"Here’s what we really want your class to be about!" A design thinking class responds to the pandemic.

Main Article Content

Lesley-Ann M Noel

Abstract

This case study describes many changes to the curriculum of a design thinking for social innovation class at a private university in New Orleans that were prompted by the COVID-19 pandemic. The pre-COVID version of the course offered a practical, experience-based introduction to design-thinking (DT) tools and methods. Students learned to apply these tools to social innovation for collective impact through discussion, studio and fieldwork, and close collaboration with colleagues and members of the New Orleans community. The challenge during the COVID-19 pandemic was how to re-create this experiential learning while working remotely. The paper aims to demonstrate how the pandemic-related changes such as the all-remote delivery of instruction, community involvement, as well as a change in philosophy due to the racial unrest in the United States in 2020 led to a re-design of the class. The theme of the class, Sustainable Development Goal #3, “Good Health and Well-being'' was requested by residents of New Orleans, in light of the impact of the pandemic on communities of colour in the city. Despite being a remote class, the residents were also present in the class regularly throughout the semester. The remote delivery of the class forced a need for intentional and empathetic community building among the students and with the community members. The redesigned class included conversations about race, periodic drop-in visits from community members, guest lectures from professors in other cities, feedback sessions via social media, and critiques by panels composed of community members and visiting designers from around the world.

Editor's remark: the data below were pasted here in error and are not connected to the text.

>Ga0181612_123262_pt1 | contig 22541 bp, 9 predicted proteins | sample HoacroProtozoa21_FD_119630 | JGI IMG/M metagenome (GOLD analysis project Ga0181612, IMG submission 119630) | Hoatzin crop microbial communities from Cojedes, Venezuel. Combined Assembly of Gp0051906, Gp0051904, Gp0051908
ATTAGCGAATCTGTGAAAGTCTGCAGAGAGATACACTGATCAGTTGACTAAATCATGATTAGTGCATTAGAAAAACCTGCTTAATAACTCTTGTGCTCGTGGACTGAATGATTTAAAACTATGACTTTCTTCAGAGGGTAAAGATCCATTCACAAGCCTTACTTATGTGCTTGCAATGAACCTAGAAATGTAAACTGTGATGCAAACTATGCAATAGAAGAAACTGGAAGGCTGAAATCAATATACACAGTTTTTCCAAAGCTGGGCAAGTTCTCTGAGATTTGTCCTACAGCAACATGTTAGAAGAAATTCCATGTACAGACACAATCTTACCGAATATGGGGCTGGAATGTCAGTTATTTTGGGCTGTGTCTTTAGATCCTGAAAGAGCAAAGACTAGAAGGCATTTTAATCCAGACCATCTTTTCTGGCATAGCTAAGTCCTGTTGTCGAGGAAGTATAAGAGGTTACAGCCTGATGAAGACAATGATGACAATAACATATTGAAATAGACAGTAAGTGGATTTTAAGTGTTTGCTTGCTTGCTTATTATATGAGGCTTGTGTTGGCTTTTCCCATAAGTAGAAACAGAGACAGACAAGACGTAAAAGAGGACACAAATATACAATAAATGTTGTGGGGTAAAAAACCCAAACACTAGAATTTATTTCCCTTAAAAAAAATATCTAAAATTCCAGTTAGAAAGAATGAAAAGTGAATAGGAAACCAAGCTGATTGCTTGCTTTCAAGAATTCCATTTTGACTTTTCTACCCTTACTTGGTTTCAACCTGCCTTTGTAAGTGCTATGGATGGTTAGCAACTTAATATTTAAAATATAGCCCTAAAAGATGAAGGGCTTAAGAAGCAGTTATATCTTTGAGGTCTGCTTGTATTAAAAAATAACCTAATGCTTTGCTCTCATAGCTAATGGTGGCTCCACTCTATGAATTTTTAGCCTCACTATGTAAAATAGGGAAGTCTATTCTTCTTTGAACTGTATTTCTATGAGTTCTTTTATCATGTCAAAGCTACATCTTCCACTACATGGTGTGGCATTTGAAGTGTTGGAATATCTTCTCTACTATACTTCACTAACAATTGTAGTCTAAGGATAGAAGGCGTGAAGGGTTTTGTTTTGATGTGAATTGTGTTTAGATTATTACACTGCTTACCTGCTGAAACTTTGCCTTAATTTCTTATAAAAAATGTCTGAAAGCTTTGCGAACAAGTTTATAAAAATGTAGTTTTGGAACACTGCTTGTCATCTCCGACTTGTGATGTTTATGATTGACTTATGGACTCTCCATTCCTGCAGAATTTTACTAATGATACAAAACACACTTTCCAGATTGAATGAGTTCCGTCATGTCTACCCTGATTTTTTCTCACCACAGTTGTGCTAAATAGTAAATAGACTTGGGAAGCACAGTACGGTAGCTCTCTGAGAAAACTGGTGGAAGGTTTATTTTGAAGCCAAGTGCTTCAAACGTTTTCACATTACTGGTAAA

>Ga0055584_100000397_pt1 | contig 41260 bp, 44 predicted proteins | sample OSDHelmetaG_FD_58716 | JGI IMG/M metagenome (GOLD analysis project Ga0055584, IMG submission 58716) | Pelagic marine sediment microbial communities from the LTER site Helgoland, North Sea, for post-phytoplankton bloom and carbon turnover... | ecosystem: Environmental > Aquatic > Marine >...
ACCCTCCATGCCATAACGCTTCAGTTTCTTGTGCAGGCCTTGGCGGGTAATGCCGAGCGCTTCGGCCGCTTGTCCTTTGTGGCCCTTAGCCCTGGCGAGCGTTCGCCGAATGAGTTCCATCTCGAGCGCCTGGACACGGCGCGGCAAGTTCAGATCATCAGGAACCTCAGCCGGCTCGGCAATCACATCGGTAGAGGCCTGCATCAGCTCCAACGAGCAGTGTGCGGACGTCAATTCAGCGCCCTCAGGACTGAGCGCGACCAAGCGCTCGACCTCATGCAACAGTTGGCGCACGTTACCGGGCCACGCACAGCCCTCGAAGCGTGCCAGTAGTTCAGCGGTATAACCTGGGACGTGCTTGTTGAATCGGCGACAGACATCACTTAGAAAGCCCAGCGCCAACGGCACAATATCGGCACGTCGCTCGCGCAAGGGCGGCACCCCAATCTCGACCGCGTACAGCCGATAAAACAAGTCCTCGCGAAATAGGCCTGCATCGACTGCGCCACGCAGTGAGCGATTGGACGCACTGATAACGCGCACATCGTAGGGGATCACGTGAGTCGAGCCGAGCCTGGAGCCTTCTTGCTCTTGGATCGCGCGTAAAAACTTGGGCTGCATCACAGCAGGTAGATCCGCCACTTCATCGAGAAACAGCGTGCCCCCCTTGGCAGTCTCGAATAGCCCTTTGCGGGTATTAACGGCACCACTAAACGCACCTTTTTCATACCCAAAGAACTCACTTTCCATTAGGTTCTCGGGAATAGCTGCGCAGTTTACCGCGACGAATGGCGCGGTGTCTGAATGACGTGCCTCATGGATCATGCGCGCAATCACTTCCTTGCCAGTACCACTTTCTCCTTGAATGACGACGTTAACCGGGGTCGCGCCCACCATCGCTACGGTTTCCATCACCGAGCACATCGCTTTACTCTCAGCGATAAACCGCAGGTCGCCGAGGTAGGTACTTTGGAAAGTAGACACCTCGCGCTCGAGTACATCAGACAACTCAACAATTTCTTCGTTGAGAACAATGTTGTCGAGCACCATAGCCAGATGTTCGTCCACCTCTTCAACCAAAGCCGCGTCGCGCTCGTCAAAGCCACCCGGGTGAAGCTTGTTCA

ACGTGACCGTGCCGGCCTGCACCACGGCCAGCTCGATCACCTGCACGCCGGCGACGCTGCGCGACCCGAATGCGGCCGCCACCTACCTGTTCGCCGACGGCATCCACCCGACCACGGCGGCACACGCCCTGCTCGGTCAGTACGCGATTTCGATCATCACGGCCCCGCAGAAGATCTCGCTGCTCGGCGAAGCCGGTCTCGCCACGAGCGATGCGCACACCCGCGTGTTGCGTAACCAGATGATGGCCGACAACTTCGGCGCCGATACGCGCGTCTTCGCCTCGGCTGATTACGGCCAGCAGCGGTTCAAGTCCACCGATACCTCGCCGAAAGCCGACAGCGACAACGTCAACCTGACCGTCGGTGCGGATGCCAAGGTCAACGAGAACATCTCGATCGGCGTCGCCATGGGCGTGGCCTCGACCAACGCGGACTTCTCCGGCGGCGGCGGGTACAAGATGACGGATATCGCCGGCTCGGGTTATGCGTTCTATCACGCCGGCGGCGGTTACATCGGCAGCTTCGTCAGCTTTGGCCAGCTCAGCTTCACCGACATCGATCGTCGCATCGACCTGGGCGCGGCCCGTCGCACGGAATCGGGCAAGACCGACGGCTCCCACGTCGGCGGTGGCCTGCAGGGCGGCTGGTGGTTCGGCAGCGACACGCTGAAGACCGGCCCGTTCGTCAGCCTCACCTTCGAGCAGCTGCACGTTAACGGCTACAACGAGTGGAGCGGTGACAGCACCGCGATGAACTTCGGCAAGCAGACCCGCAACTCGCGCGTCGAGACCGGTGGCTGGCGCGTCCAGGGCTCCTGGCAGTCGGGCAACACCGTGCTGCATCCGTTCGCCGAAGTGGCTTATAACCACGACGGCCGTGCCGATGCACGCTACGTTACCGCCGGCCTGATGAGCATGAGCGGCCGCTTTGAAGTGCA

Article Details

How to Cite
NOEL, Lesley-Ann M. "Here’s what we really want your class to be about!". Design and Technology Education: an International Journal, [S.l.], v. 26, n. 4, p. 50-70, dec. 2021. ISSN 1360-1431. Available at: <https://ojs.lboro.ac.uk/DATE/article/view/2991>. Date accessed: 07 dec. 2022.
Section
Research